Kin Cheung, File, Associated Press
CANBERRA, Australia — Australia has not harmed its relationship with Beijing by banning Chinese technology giant Huawei from helping to build a nationwide high-speed Internet network due to concern about cyber attacks traced to China, Prime Minister Julia Gillard said Thursday.
The government late last year told Huawei Technologies Ltd. it was barred from bidding for work on the 36 billion Australian dollar ($38 billion) network, The Australian Financial Review newspaper reported this week.
The newspaper said that decision was prompted by Australian intelligence officials who cited hacking attacks traced to China. The company is one of the world's biggest producers of switching equipment that forms the heart of phone and data networks.
In her first press conference in Australia since she returned from a nuclear summit in South Korea, Gillard said she would not comment in detail on "what ultimately are national security matters."
She said her government's decision was correct and had not broken any international trade rules or agreements with China, Australia's largest trading partner with whom a free trade agreement is under negotiation.
"It is a decision open to the Australian government," Gillard told reporters. "We've taken it for the right reasons through the right process based on the right advice about a piece of critical infrastructure for our nation's future."
She acknowledged that Beijing disagreed with that decision.
"But it would be a great error indeed to move from a moment where we are seeing one thing differently and then extrapolate that to the full dimensions of the relationship — a very grave error indeed," she said.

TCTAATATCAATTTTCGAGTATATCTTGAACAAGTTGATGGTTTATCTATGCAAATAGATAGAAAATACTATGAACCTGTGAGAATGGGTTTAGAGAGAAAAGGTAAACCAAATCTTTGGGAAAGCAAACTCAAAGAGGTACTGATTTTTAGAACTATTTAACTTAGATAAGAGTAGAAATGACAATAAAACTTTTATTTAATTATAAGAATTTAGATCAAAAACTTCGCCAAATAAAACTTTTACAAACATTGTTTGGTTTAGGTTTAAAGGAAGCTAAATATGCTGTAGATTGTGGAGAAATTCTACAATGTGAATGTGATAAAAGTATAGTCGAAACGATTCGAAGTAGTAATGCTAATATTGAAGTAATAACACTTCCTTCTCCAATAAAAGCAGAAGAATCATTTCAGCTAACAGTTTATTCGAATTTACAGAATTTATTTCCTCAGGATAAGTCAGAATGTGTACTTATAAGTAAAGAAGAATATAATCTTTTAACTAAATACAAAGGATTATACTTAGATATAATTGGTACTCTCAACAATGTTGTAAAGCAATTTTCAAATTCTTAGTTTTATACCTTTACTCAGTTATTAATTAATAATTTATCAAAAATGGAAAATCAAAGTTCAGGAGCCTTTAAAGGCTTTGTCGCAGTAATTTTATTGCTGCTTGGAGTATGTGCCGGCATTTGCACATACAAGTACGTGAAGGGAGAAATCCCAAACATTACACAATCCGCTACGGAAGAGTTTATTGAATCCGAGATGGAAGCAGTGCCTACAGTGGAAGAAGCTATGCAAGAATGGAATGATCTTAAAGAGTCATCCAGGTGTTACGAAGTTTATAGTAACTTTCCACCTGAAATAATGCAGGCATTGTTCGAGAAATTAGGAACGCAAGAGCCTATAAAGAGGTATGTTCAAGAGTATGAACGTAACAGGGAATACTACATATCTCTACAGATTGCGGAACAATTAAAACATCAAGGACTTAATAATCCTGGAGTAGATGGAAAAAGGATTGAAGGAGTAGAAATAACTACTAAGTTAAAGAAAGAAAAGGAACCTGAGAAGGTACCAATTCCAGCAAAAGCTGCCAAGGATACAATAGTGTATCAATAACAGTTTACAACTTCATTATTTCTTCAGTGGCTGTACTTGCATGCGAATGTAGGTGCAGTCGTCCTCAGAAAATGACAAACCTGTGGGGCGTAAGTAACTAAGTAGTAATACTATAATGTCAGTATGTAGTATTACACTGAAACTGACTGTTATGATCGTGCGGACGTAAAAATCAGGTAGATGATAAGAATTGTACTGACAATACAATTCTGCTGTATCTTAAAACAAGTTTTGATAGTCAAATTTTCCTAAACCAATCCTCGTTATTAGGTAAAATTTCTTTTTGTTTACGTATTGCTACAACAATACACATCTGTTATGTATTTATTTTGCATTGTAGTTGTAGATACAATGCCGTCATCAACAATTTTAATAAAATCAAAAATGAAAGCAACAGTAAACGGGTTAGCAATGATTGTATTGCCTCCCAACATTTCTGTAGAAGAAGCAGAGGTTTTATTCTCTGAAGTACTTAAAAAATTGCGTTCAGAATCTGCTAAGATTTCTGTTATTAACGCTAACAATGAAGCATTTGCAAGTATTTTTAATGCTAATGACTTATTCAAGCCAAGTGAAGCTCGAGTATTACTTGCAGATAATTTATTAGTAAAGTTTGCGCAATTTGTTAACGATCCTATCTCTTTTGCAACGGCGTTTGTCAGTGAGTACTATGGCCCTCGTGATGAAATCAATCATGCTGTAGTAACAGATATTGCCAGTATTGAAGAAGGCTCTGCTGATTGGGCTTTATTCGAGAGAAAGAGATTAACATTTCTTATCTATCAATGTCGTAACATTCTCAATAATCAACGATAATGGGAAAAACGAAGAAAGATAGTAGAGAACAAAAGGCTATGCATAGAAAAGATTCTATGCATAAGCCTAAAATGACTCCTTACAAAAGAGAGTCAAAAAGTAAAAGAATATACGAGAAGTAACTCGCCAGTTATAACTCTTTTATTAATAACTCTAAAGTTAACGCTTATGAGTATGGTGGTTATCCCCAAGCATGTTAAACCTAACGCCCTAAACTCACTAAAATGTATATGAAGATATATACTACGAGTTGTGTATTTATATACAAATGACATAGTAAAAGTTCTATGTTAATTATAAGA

Chinese demand for iron ore and other minerals has driven an Australian economic boom but Canberra is uneasy about Beijing's rising military spending and growing assertiveness in Asia. The United States and Australia announced plans in September to include cyber security in their 61-year-old defense alliance, the first time Washington has done that with a partner outside NATO.
Gillard said Australia had a "strong, robust" relationship with China that would continue to "strengthen and grow."
"In China, people also make decisions about their nation's future and who should be involved in the rollout of their own telecommunications," Gillard said. "They want to make those decisions for themselves, completely understandably. So do we."
Huawei, which unlike many big Chinese companies is not state owned, has rejected suggestions it might be a security risk and said it has won the trust of global telecommunications companies.
The ban highlights concern about Beijing's cyber warfare efforts, a spate of hacking attempts aimed at Western companies and the role of Chinese equipment providers, which are expanding abroad.
Beijing's relations with Western governments have been strained by complaints about hacking traced to China and aimed at oil, technology and other companies. A U.S. congressional panel has said it will investigate whether allowing Huawei and other Chinese makers of telecoms gear to expand in the United States might aid Chinese spying.
In 2010, it was blocked from taking part in upgrading a U.S. phone carrier's network and last year was forced to unwind its acquisition of an American computer company after a security panel rejected the deal.
Huawei expressed disappointment with Australia's decision. It has operated in Australia since 2004 and said it already works with the country's major telecoms companies.
Plans approved by Australian lawmakers in 2010 call for building a fiber-optic network to provide high-speed Internet access to 90 percent of the country's homes.
Huawei said it is building similar networks in Britain, New Zealand, Singapore, Malaysia and other countries.
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